My grateful thanks are to Shri M.C. Joshi, Director General Archaeological Survey of India, Shri K.N. Dikshit, Director, Monuments, Dr. W. H. Siddiqui, Director, Expeditions (Abroad) Dr. C. Margabandhu, Director, Excavation and Exploration, Dr. I.K. Sharma, Director, Antiquity, Shri B.M. Pande, Director, Publication, and Shri R.S. Bisht, Course Director, Institute of Archaeology, New Delhi for generous help and encouragement.
It is widely known that Punjab has been the cradle of cultures from the emergence of Man in India and it has bequeathed a rich cultural inheritance. In the cultural cavalcade of India's history the contribution of Pubjab has been of immense value. Archaeologically speaking, it is one of the most important areas which has revealed the remains of Pre-Harappan, Harappan, Late Harappan and Bara and Painted Grey Ware cultures besides vestiges of the Early historical and historical period.
In the Archaeology of Punjab there are some land marks which are of great importance e.g. the discovery of Sivapithicus, Ramapithicus, Brahmapithicus and Sugrivapithicus; the extensive mounds of pre-Harappan and Harappan period at Dhalewan, Baglian Da Theh, Gurnikalan, Lakhmirwala, Hasanpur in Mansa Taluka, Bhat inda District; availability of 21 sites in an area of approximately 50 km x 25 km (i.e. 1250 km) in Mansa Taluka of Bhatinda shows that it was very important economic pocket in the Harappan culture area; there were six cities, seven towns on one side of the Sirhind Nala in this area which was connected with Sarasvati and there were eight villages on other side of the nala, the Pre or Early Harappan and Harappans preferred the Ghaggar and its tributaries, it was a more static river system than the Beas, Satlej and Ravi which were erratic in their behaviour and changed their courses very often; the Sirhind, a tributary of the Ghaggar was one of the most important line of cominunication between Punjab and Rajasthan and it was once the route of penetration of Harappans to Punjab; discovery of Bara culture having two phases, one earlier which was co-existing with Pre-Harappan and the latter continued along with the Late Harappan cultures; overlap of late Harappan-Bara culture with PGW culture without iron at Dad heri, Nagar, Katpalon and Sanghol showing an earlier phase of PGW culture; a flourishing Buddhist settlement at Sanghol with monasteries, stupas and a Mahastupa surrounded by a railing having most beautiful examples of Mathura School of Art of the Kushana period in red sand stone.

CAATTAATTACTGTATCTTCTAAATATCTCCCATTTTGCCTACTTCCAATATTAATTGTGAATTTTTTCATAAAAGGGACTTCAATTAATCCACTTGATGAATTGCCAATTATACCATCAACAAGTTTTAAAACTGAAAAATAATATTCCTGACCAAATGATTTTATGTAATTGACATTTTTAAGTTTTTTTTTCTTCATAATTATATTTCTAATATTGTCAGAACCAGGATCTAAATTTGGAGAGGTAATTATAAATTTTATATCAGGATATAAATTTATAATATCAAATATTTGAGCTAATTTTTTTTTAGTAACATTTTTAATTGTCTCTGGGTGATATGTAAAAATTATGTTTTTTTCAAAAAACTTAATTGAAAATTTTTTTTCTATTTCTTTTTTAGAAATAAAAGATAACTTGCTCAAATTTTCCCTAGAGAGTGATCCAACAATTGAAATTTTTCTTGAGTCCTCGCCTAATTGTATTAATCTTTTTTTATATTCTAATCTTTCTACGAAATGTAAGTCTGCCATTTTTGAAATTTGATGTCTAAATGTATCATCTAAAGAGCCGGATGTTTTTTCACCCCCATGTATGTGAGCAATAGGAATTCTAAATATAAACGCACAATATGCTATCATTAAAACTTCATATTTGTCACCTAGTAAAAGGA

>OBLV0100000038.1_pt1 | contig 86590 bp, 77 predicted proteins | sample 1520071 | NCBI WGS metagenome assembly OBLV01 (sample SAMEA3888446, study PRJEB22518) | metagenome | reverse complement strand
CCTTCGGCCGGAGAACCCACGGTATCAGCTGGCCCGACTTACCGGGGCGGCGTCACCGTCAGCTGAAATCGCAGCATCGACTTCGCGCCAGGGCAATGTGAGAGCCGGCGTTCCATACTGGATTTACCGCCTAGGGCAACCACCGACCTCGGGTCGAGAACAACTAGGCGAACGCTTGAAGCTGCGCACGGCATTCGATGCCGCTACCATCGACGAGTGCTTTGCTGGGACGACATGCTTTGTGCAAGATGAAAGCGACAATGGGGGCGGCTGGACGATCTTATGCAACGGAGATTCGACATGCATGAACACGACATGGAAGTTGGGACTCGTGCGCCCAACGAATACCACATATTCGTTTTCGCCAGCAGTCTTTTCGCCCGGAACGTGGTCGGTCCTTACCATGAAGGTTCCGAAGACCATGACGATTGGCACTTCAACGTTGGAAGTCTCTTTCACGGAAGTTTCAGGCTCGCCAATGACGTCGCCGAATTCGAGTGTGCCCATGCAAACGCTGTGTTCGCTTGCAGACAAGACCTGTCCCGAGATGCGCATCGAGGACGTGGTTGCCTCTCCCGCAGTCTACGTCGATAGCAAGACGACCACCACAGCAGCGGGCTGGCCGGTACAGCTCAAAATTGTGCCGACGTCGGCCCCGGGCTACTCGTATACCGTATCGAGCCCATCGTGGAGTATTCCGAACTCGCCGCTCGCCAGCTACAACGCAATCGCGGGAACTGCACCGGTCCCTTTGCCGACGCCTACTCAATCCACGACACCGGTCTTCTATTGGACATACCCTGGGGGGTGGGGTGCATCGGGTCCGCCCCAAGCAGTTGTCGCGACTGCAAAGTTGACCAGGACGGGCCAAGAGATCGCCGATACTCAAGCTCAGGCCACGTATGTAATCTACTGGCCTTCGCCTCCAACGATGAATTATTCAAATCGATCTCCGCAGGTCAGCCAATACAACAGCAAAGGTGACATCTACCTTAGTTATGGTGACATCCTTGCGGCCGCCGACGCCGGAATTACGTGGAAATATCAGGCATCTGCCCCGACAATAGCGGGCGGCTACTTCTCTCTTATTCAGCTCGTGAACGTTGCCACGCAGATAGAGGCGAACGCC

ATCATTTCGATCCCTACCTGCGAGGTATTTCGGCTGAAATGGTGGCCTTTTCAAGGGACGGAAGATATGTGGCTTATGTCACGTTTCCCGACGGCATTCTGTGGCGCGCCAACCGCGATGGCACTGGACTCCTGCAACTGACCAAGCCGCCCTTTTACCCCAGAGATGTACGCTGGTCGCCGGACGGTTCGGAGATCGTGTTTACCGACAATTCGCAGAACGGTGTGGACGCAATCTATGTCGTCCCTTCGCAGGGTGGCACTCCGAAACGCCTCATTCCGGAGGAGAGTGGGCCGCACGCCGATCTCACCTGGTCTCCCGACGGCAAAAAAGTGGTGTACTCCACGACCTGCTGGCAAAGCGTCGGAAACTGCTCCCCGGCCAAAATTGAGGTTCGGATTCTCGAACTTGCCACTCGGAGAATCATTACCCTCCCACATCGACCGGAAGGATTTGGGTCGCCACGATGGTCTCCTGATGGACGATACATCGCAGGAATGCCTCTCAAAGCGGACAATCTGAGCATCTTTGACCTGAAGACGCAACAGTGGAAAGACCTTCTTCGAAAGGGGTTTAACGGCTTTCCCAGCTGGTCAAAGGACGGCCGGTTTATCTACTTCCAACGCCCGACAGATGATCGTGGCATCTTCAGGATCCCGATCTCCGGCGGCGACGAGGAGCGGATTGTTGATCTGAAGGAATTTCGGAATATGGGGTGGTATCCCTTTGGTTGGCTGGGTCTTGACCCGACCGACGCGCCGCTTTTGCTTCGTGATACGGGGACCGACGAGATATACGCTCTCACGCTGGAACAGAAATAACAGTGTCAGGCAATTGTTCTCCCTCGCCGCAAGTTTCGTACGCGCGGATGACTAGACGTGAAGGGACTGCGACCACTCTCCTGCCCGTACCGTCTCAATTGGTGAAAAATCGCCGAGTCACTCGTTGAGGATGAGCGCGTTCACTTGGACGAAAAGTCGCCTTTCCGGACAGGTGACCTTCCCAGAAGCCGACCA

The present state of Punjab is situated in the northwestern part of the Indian Union and lies precisely between lat 29" 45' N, long 74" 05' E and lat 32° 30′ N and long 76" 55' E. Roughly, in a triangular shape, the state occupies an area of 50, 302 sq km which is divided into twelve districts. The state of Punjab is bound by Siwalik hills of Himachal Pradesh in the north and by Jammu and Kashmir in the west. It touches Rajasthan in the south and joins Haryana in the east. The green sprawling fields of the plains of Punjab, gurgling rivers and nalas and snow clad white mountain range of Dhauladhar in the far off background give the state an attractive and pleasing environment.
Poetically, Punjab has been described variously 'as a Crowning Canopy of India' and 'an indomitable gateway', 'Harit-vasana' i.e., 'land wearing green clothes', 'Brahamarshi-desh' and 'Brahmavarta', the land of Sages and Gods. Celebrated in Vedic literature as 'Sapta Sindhu', the land of Mantradrishta rishis, (sages), it is known as 'Panchanada' in the epics. The Greek historians have named Punjab as 'Pentapotamia'. Its present name is derived from the Persian word, 'Panj' (five) and 'Ab' (water).
**Contents and Sample Pages**
Art & Culture (792)
Emperor & Queen (493)